No sound from laptop when using headphones, speakers work fine

I have an issue where my laptop speakers work just fine, but when I plug in headphones, I get no noise. I’m using openSUSE 11.4 … I found others with the same issue, but this guy’s solution looks like he might be using some different version and his solution doesn’t work (can’t find the file he edited).

rpm -qa | grep alsa


rpm -qa | grep pulse


Contents of my modprobe.d/sound file

options snd slots=snd-hda-intel

u1Nb.0KXjhfiYyx4:82801H (ICH8 Family) HD Audio Controller

alias snd-card-0 snd-hda-intel

alsamixer, kmixer, etc all show no signs of a headphone (looked to check if it’s just muted or something).

Thats because openSUSE uses the file /etc/modprobe.d/50-sound.conf.

But one should NOT blindly apply someone elses fix in sound unless one has 100% identical hardware … and sufficiently similar software.

Is that true ??? Or did you mean to type 50-sound.conf ? The difference IS important !

With your PC connected to the internet, can you please run the diagnostic script:


and select the share / upload option. Once that is 100% complete, it will give you a website/URL address where it uploaded the sound configuration. Please copy the website/URL-address and post it here so we can check exactly what hardware your computer has for audio.


Yeah, I meant the 50-sound.conf, lol was just too lazy to write it out. Here are the results:

Edit, I didn’t have the headphone plugged in just then for that run. Here is the results with the headphones plugged in:

Ok thanks

I note a Gateway T series with openSUSE-11.4 and the kernel (ie you have not updated with any of the security fixes) running the alsa sound driver 1.0.23 version and alsa sound utilities version Your gateway’s hardware audio codec is a STAC9205.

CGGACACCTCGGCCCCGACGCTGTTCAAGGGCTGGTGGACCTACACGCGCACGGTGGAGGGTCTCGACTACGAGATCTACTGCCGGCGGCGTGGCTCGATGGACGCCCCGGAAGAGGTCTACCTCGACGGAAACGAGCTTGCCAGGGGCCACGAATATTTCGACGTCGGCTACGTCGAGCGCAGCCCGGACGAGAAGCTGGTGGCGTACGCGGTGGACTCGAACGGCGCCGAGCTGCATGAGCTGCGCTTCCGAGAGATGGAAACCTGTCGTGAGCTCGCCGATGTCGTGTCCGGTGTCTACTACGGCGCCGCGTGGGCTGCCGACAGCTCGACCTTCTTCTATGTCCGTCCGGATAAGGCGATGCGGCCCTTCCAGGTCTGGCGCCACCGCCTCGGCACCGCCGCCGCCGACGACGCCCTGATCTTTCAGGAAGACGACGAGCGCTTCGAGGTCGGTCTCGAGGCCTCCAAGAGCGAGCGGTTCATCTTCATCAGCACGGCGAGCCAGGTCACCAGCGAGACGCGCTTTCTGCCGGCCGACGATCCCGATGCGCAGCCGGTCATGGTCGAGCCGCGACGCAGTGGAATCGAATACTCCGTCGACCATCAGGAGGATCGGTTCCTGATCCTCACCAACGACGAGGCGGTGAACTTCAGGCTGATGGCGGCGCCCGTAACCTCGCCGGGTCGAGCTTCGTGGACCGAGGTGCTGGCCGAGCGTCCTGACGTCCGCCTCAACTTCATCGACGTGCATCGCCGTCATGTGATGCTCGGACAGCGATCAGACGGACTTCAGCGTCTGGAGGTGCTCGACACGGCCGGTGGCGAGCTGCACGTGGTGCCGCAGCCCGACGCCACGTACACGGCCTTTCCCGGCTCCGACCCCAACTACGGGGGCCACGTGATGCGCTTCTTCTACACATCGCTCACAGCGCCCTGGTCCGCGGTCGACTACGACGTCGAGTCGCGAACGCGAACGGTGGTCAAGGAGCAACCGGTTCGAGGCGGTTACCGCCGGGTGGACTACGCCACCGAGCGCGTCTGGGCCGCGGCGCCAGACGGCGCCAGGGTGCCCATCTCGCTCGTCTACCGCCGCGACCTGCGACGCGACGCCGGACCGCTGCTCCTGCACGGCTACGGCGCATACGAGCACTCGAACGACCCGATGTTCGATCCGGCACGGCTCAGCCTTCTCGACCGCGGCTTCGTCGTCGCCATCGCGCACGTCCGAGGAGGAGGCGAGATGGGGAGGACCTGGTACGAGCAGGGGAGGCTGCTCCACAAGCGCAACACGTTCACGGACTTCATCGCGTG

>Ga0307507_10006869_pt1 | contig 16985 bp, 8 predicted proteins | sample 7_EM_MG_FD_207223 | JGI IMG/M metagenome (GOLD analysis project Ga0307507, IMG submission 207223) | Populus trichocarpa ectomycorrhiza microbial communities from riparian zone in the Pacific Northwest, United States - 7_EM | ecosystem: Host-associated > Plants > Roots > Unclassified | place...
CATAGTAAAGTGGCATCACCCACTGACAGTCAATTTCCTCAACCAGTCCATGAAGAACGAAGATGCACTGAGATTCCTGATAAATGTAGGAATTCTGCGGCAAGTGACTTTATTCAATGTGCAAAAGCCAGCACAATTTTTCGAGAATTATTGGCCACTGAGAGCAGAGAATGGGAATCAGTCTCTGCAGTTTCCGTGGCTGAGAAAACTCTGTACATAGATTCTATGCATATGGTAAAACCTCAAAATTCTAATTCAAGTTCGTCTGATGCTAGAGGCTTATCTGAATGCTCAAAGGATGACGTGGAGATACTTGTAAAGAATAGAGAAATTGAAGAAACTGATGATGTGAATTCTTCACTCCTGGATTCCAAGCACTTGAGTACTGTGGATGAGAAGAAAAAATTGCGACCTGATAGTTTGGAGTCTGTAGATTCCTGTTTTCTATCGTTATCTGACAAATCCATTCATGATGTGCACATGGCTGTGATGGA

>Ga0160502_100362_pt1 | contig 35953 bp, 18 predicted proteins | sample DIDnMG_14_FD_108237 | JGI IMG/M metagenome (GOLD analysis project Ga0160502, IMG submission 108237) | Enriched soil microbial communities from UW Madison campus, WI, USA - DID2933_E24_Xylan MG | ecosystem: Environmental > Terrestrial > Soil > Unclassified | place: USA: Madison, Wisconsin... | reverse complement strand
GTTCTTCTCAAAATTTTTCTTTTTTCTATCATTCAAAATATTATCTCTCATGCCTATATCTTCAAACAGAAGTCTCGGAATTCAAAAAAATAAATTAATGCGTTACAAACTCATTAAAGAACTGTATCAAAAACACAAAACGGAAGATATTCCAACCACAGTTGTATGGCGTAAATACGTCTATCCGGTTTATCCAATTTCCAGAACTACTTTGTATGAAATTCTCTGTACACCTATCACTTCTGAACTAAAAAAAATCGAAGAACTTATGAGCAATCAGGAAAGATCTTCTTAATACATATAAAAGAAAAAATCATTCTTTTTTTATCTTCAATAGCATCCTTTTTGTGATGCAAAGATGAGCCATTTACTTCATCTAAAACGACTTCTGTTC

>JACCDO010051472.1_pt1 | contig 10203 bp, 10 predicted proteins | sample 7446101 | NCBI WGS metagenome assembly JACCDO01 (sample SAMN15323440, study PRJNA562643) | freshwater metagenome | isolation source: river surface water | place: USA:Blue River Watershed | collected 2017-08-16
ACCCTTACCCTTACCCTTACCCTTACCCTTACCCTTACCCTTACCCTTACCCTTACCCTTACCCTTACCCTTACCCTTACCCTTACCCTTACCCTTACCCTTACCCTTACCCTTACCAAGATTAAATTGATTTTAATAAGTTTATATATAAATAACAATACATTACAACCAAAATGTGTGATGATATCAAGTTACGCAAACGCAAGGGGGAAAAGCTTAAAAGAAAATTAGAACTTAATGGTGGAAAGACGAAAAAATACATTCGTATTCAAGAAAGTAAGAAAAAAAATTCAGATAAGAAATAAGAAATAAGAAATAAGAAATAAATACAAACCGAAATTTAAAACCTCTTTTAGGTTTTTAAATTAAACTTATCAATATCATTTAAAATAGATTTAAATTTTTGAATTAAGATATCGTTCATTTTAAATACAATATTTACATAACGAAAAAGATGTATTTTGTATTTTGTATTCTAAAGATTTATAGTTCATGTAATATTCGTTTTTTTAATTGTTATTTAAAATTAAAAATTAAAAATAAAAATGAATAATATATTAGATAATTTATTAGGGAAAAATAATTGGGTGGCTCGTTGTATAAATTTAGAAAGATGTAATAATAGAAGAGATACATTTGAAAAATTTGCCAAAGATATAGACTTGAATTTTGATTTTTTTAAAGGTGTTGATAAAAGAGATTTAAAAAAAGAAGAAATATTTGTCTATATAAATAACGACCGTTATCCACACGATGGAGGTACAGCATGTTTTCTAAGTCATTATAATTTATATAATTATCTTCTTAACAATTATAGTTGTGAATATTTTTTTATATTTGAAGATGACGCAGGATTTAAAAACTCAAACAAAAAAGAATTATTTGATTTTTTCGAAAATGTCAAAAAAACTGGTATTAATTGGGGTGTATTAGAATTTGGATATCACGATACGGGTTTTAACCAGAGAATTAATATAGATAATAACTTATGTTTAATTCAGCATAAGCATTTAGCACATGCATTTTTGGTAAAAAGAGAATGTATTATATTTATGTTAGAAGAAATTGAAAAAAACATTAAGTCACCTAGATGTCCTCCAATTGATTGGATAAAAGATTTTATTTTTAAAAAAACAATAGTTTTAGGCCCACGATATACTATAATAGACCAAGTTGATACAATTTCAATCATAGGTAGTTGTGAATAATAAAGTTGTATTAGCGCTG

This should have just worked … and the fact it did not suggests to me that even if we get this to work, you are still in ‘bug reporting territory’.

I am going to speculate that your alsa sound driver automatic configuration is not configuring properly upon booting and so we can try to force a configuration by specifying a ‘model’ option. For your kernel, if you look inside the directory (which is something like, but perhaps not exact) you will see the directory:


and inside that directory you will see the file HD-Audio-Models.txt file.

That has the list of modules that can be forced (one at a time).

In the case of the STAC-9205 it has this list:

  ref		Reference board
  dell-m42	Dell (unknown)
  dell-m43	Dell Precision
  dell-m44	Dell Inspiron
  eapd		Keep EAPD on (e.g. Gateway T1616)
  auto		BIOS setup (default)

So what you could do is try each of those, one at a time,specifying the model in your /etc/modprobe.d/50-sound.conf file, restarting the alsa driver, restarting your mixer, and testing your sound headphone. If that makes things worse or does not make things better, then try a different model option. Keep doing this until all have been attempted. If nothing works, remove the change you made.

You can apply the model option (lets say you are trying ‘eapd’ ) with root permissions by adding a line to the front of your /etc/modprobe.d/50-sound.conf file such that it looks like:

options snd-hda-intel model=eapd
options snd slots=snd-hda-intel
# u1Nb.0KXjhfiYyx4:82801H (ICH8 Family) HD Audio Controller
alias snd-card-0 snd-hda-intel

and then save that change. Then restart your alsa sound driver by sending the command with root permissions:

rcalsasound restart

Then restart your mixer (kmix in KDE and alsamixer (?) in Gnome) and then test.

If that does not work, then replace ‘eapd’ with another setting (say ‘ref’) and save, restart alsa driver, restart your mixer and test.

Do that for each option.

If you wished to try the line you read about on the Internet you would try:

options snd-hda-intel model=auto position_fix=0
options snd slots=snd-hda-intel
# u1Nb.0KXjhfiYyx4:82801H (ICH8 Family) HD Audio Controller
alias snd-card-0 snd-hda-intel